Conclusion l Cerebral palsy and PEG tube formula introduced many barriers and complications for Conclusion l Cerebral palsy and PEG tube formula introduced many barriers and complications for calculating his energy, protein, and nutrient needs. l Mr. G lost over thirty pounds due to these complications. l After trial and error, Mr. G’s caloric needs where able to be recalculated to meet his actual needs. l Mr. G’s activity factor greatly implemented his needs. This activity factor was misleading due to his immobility. Also, Mr. G’s tube feeding was overlooked. l Mr. G tolerated the polymeric formula well when considering residual, despite this, he was unable to absorb the nutrients at an optimal rate. l Changing Mr. G’s formula to a Monomeric formula greatly enhanced absorption. l Mr. G was shortly discharge as his symptoms resided, it is unclear whether nutrition ultimately resolved these symptoms but it is clear that his weight loss was attributed to the incorrect formula at an incorrect rate.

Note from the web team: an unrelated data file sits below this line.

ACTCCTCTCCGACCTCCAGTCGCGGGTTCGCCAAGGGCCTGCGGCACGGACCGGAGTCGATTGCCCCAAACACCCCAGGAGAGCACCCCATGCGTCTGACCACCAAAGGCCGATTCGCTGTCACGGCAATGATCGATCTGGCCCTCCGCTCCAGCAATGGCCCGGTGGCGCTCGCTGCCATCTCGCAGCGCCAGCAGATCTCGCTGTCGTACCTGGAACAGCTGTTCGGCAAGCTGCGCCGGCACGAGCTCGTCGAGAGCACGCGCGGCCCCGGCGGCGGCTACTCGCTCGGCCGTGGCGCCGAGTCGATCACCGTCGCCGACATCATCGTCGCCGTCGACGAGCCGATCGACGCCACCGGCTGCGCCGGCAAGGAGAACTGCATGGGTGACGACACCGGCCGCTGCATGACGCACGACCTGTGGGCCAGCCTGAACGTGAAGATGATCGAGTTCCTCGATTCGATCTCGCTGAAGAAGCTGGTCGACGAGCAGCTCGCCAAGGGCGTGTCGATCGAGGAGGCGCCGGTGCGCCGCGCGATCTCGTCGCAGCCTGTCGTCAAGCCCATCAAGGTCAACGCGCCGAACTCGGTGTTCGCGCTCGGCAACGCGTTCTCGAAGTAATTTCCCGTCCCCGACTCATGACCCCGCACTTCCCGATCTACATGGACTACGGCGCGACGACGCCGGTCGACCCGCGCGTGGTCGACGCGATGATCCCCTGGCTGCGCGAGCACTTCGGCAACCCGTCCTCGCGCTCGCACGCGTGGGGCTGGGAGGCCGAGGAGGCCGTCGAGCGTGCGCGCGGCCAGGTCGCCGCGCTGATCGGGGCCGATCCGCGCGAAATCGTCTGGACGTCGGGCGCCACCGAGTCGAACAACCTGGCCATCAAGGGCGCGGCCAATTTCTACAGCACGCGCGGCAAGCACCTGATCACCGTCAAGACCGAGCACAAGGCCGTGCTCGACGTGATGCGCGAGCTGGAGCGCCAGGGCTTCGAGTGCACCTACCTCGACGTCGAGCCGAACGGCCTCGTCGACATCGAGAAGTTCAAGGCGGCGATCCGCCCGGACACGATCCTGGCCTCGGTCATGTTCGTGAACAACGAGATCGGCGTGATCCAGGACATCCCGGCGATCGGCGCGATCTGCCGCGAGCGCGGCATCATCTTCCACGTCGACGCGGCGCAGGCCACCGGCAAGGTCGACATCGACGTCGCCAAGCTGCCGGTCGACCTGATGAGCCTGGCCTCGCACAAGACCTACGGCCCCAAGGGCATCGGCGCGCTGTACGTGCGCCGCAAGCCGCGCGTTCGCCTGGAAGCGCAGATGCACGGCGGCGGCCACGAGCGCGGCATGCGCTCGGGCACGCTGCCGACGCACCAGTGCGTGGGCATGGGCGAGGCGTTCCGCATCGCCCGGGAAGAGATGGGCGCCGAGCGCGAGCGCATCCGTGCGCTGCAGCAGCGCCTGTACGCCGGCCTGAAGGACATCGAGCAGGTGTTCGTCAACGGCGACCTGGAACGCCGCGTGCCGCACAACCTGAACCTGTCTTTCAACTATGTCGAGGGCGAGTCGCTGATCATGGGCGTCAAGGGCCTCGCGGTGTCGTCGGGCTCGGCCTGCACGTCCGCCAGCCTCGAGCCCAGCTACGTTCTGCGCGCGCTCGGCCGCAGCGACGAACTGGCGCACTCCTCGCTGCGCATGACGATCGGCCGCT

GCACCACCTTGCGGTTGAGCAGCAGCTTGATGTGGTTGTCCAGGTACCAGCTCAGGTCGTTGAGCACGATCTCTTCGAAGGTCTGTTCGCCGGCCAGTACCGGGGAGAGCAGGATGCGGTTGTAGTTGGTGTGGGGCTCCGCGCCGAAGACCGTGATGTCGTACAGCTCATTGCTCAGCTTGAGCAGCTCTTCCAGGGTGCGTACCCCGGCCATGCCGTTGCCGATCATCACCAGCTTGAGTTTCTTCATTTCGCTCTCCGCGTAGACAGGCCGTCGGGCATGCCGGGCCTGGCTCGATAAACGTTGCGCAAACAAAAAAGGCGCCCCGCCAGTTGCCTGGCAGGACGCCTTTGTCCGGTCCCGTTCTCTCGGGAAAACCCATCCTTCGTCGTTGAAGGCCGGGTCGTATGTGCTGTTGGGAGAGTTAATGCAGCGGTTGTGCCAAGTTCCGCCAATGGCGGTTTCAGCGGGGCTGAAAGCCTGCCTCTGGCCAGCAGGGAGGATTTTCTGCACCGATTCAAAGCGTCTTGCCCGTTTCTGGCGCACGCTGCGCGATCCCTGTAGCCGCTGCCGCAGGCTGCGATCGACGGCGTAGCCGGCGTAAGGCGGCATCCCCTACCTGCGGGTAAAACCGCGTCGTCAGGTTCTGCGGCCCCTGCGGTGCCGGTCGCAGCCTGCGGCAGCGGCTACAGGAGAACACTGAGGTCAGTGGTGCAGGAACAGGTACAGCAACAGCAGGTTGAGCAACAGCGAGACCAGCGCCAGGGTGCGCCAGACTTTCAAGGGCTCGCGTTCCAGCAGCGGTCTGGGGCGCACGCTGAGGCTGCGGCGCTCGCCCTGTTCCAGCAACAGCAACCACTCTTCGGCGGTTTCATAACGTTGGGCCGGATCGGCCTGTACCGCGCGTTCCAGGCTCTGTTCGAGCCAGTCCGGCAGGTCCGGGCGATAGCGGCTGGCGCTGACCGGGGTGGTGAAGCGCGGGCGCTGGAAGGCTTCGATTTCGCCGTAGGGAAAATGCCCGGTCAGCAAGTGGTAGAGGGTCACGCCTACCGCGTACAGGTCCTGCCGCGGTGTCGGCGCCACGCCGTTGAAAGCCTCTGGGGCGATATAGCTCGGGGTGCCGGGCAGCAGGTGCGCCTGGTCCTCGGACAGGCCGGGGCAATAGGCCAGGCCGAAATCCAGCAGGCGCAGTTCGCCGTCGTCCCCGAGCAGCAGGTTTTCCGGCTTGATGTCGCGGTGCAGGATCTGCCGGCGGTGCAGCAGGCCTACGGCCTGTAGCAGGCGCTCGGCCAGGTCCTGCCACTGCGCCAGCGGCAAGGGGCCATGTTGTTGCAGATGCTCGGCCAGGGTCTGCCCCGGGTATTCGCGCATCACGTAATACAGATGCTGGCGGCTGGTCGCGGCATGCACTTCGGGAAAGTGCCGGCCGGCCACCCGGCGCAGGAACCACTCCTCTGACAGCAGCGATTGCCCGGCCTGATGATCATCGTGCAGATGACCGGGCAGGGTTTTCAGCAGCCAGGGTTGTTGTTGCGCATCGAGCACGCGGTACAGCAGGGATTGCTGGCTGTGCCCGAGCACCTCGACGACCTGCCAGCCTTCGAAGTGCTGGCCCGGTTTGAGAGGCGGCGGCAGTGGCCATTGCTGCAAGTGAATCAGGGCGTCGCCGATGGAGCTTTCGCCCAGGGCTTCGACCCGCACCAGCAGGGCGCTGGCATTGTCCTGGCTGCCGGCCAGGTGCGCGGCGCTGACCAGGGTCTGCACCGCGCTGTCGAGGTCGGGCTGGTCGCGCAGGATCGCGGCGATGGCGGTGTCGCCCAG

References l l l l l l l l 1. Percutaneous Endoscopic Gastrostomy. clevelandclinic. References l l l l l l l l 1. Percutaneous Endoscopic Gastrostomy. clevelandclinic. org/services/ percutaneous_endoscopic_gastrostomy_peg/hic_percutaneous_endoscopic_ gastrostmy_peg. aspx. Cleveland Clinic. Updated January 1, 2013. Accessed December 2013. 2. Kim S, Pellegrino L. Types of cerebral palsy causes symptoms and treatment. everydayhealth. com/health-center/types-of-cerebral-palsy. aspx. Everyday Health. Updated September 30, 2010. Accessed December 2013. 3. Cerebral palsy. cdc. gov/ncbddd/cp/index. html. Centers for Disease Control and Prevention. Updated October 17, 2013. Accessed December 2013. 4. Kuperminc M, Stevenson R. Growth and nutrition disorders in children with cerebral palsy. Dev Disabil Res Rev. 2008; 14(2): 137 -146. 5. Thompson M, Prithviraj R. Percutaneous endoscopic gastrostomy and Gastroesophageal reflux in neurologically impaired children. World J of Gastroenterology. 2011 January 14; 17(2): 191 -196. 6. Holliday MA and Segar WE. The Maintenance Need for Water in Parenteral Fluid Therapy. Pediatrics 1957; 19; pg 823 -832. 7. Theberge C, Illing A. Nutrition in cerebral palsy. nafwa. org/cp 1. ph. Nutrition and Food Web Archive. Updated 2005. Accessed December 2010. 8. Charney P, Malone AM. ADA pocket guide to nutrition assessment. American Dietetic Association. 2009; 2 nd ed: 167 -191. 9. Perative®. Abbott Nutrition. http: //abbottnutrition. com/brands/products/perative. 10. Journal of Parenteral and Enteral Nutrition, Vol. 33, No. 2, 122 -16753 (2009) 11. Nelms M, Sucher KP, Lacey K, Roth SL. Nutrition Therapy & Pathophysiology. Belmont, CA. Cengage Learning. 2011. 12. ASPEN. The science and practice of nutrition support. A case-based core curriculum. 2001; 148. 13. Academy of Nutrition and Dietetics. Pocket Guide for International Dietetics & Nutrition Terminology Reference Manual. 4 th ed. Chicago, Il: Academy of Nutrition and Dietetics ; 2013. 14. AHRQ. Interventions for feeding and nutrition in cerebral palsy. Comparative Effectiveness Review. Number 94. March 2013. Accessed December 2013. 15. Vanis N, Saray A, et al. Percutaneous Endoscopic Gastrostomy (peg): Retrospective Analysis of a 7 -year Clinical Experience. ACTA INFORM MED. 2012 Dec; 20(4): 235 -237. Accessed December 2013.